Rafael Anchía: Obama is preaching the politics of hope - not division
05:24 PM CST on Thursday, February 14, 2008
Mike: For the first time in our history, we have a candidate who is representing every American, he is an inclusive candidate. In the California debates, Hillary baited him to respond to the statement that she will be making history as the first "Woman President" as if he was going to pigeon hole himself as "Black Candidate".... my wife and I debated and agreed that he will not fall into the Hillary trap, sure enough, he did not even address her, he simply went on with his appeal to all Americans giving hope.
Rafael in his article in Dallas Morning News rightly points out that "Obama is referred to as a "black" candidate, in truth he is of mixed race, as are many Latinos. And, as the son of an immigrant, his experience can affirm that the American dream is still intact for everyone, regardless of where one's parents were born. His dedication to his family, strong work ethic, opposition to the war in Iraq and deep faith are all qualities that are important to Latino voters." Indeed, he represents the hopes of every American; born, naturalized, white, Black, brown or yellow, Jewish, Christian, Hindu, Muslim or others. Obama has become a powerful icon of pluralism and inclusiveness.
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During recent weeks, I have watched with increasing dismay the media suggestions that Latinos will not vote for Barack Obama in the Democratic primary because of underlying racism or tension that exists between African-Americans and us.
What surprises me most is the overly facile and inaccurate juxtaposition of Latino vs. African-Americans as a "race" conflict. I chair the National Association of Latino Elected Officials Educational Fund and, in that capacity, work with Latinos at every level of government across the country.
And guess what? We are black, indigenous, white and everything in between. We are also blond-haired and blue-eyed, we are Catholic and Protestant, Republican and Democratic, and, as far as I have been able to determine, we are not unanimously supporting one candidate more than another. The idea that all Latinos speak with one political voice is a false dichotomy and makes flawed assumptions that show a basic ignorance of Latinos and our very diverse culture.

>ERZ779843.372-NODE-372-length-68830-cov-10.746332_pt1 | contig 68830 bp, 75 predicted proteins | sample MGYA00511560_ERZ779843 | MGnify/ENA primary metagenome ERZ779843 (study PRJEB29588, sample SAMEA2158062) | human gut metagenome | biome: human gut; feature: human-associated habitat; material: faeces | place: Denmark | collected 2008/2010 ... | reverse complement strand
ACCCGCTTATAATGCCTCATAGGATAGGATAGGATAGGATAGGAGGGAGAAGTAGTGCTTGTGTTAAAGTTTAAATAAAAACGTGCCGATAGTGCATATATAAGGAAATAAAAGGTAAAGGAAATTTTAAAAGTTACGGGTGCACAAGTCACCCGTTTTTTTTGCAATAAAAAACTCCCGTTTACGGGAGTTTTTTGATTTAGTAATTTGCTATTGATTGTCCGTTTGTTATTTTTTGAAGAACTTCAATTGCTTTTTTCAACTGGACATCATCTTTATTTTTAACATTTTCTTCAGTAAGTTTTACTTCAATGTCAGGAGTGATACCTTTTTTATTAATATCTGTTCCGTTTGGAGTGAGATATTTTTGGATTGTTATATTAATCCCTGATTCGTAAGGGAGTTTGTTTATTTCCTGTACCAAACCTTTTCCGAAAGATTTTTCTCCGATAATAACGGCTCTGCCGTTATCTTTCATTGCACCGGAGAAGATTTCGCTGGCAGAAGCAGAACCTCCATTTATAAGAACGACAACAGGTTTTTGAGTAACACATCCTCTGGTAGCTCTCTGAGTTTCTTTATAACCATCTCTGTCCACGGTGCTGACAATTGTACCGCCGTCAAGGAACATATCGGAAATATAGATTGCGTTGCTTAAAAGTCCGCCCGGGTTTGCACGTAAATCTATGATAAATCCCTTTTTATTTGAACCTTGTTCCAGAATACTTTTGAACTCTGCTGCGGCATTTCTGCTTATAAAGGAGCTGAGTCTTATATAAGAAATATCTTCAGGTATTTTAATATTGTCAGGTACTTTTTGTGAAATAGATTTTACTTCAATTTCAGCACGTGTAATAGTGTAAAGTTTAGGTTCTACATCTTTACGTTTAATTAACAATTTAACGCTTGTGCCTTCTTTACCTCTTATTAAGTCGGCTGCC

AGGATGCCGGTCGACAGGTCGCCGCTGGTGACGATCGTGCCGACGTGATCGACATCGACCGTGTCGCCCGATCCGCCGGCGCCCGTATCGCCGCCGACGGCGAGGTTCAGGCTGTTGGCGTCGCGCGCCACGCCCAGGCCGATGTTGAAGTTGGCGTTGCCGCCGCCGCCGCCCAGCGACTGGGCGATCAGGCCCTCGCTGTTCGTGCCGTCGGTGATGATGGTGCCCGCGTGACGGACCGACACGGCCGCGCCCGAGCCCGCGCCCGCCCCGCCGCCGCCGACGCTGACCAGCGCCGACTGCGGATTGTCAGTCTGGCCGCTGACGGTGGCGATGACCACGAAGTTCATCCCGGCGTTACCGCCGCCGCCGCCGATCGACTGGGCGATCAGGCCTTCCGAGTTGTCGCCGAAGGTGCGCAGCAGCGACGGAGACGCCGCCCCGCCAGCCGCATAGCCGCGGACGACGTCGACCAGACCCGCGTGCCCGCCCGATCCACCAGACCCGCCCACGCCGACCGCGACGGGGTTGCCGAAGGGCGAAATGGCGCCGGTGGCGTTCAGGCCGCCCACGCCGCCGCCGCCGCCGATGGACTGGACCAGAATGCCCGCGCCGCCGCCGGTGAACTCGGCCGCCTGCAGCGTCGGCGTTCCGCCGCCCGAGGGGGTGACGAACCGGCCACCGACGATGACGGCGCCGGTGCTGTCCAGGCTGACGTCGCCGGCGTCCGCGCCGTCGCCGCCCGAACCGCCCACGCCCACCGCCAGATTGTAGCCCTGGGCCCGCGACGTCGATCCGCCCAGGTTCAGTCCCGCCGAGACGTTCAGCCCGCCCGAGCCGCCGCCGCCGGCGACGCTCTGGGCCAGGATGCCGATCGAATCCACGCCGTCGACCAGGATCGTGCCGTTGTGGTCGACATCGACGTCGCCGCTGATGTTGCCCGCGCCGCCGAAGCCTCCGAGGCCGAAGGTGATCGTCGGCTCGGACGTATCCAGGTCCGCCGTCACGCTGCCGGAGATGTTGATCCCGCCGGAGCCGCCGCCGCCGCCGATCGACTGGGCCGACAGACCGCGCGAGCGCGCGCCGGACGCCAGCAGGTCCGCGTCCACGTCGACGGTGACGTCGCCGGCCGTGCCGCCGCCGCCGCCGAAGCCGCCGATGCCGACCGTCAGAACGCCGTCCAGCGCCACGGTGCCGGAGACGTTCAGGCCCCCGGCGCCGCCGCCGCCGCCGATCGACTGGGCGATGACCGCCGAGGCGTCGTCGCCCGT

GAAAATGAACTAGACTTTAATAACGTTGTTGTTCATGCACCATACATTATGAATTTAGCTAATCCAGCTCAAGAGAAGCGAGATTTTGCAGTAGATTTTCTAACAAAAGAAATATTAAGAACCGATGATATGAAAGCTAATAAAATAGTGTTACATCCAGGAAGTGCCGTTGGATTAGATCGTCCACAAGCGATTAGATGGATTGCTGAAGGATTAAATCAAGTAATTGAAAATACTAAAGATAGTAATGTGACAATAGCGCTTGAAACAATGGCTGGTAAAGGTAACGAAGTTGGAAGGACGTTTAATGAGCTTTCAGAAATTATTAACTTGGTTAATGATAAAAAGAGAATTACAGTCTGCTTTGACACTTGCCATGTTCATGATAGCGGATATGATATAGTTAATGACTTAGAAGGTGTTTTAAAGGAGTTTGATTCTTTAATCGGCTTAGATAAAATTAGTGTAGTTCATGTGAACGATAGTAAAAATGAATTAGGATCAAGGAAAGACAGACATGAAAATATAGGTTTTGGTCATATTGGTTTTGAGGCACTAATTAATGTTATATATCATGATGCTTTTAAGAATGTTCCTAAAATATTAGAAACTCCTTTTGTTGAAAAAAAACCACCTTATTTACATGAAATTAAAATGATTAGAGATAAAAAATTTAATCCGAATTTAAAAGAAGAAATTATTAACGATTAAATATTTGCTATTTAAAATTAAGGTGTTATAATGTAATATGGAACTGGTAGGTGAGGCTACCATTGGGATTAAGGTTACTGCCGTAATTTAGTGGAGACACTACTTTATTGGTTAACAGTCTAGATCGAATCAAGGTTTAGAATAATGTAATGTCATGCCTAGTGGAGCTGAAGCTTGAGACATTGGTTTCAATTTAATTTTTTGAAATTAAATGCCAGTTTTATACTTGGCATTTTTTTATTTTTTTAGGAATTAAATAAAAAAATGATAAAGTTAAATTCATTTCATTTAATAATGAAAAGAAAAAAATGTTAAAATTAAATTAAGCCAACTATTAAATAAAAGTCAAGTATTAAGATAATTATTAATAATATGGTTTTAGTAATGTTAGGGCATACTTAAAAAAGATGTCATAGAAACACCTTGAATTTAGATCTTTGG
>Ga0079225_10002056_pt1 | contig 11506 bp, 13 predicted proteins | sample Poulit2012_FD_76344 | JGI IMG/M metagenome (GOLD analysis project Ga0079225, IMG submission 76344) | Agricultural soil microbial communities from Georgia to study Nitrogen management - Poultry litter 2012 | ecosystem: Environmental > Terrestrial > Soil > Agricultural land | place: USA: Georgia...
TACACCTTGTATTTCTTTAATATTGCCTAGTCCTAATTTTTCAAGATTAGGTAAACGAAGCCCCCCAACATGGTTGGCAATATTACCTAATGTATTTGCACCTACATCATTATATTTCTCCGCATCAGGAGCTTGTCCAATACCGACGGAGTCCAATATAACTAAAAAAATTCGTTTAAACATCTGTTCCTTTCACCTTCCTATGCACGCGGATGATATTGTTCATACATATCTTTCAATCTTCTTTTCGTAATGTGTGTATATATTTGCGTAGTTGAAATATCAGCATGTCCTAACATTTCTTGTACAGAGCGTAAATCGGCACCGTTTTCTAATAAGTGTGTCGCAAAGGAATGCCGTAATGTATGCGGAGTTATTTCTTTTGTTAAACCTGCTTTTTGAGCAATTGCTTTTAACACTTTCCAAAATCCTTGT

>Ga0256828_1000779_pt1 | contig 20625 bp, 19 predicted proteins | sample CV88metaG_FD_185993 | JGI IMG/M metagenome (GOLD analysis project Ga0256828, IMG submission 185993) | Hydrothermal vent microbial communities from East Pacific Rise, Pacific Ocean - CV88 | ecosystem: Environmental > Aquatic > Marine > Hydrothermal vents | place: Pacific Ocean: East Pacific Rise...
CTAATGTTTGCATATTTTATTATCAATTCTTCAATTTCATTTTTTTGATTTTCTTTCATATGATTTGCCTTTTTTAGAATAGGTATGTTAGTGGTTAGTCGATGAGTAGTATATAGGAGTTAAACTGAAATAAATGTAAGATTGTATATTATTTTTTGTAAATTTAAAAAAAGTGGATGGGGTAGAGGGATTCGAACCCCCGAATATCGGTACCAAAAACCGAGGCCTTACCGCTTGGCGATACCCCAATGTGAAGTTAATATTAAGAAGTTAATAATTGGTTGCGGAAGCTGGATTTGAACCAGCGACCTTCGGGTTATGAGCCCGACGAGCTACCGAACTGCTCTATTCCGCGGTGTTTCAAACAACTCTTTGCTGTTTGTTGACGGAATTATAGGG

As the son of a Mexican mother and Spanish father who grew up in a Cuban and El Salvadoran neighborhood, I have lived this diversity and recognize that Latino Democratic primary voting trends are much more about familiarity with the candidate and much less about race.
Hillary Clinton has done well among Latinos during the early Democratic primary season and figures to continue that success in Texas. However, rather than suggest she might win a greater share of the Latino vote in Texas because of racism, a more responsible view would acknowledge that the Clinton brand is still strong here. She campaigned in South Texas for George McGovern in the 1970s, was the first lady of a neighboring state in the 1980s and was the first lady to a president popular among Latinos for most of the 1990s.
Contrary to conventional wisdom, however, Texas provides Sen. Barack Obama with a huge opportunity to court Latinos. Texas Latinos have a recent history of supporting non-Latino African-American candidates. Dallas Mayor Ron Kirk and Houston Mayor Lee Brown were elected and then re-elected against Latino challengers (Margaret Donnelly and Orlando Sanchez, respectively) with sizeable support from Latinos.
After beating Latino candidate Victor Morales in the Democratic primary runoff in 2002, Mr. Kirk actually did as well as or better among Latinos in the Rio Grande Valley during his senatorial bid than Laredo gubernatorial candidate Tony Sanchez.
And while Mr. Obama is referred to as a "black" candidate, in truth he is of mixed race, as are many Latinos. And, as the son of an immigrant, his experience can affirm that the American dream is still intact for everyone, regardless of where one's parents were born.
His dedication to his family, strong work ethic, opposition to the war in Iraq and deep faith are all qualities that are important to Latino voters. A recently released analysis of Super Tuesday results by the Willie Velasquez Institute shows that Mr. Obama is making important strides among Latino voters, including among late-breaking undecided Latinos.
Super Tuesday results also showed that Mr. Obama makes up big ground among all voters who see him and are exposed to his message. With the Texas Democratic primary still several weeks away, there is time for Barack Obama to further connect with Texas Latinos.
With all the distracting talk of an African-American-Latino electoral divide, it is easy to lose perspective of the ultimate goal of electing a president who can bring the United States together.
Our main focus should not be on who can appeal to which racial or ethnic group more than another, but which candidate can unite all races, ethnicities, age groups, faiths and economic classes as a nation to address our common challenges and to restore our historic position as a respected leader of the free world.
I am the Latino son of immigrants, but, rather than engaging in the contrived politics of division, I want Barack Obama, a black man of mixed ethnicity, to be my president. How's that for the politics of hope?
Rafael Anchía is a state representative from Dallas, the 2005 LULAC "National Man of the Year" and chairman of the National Association of Latino Elected Officials Educational Fund.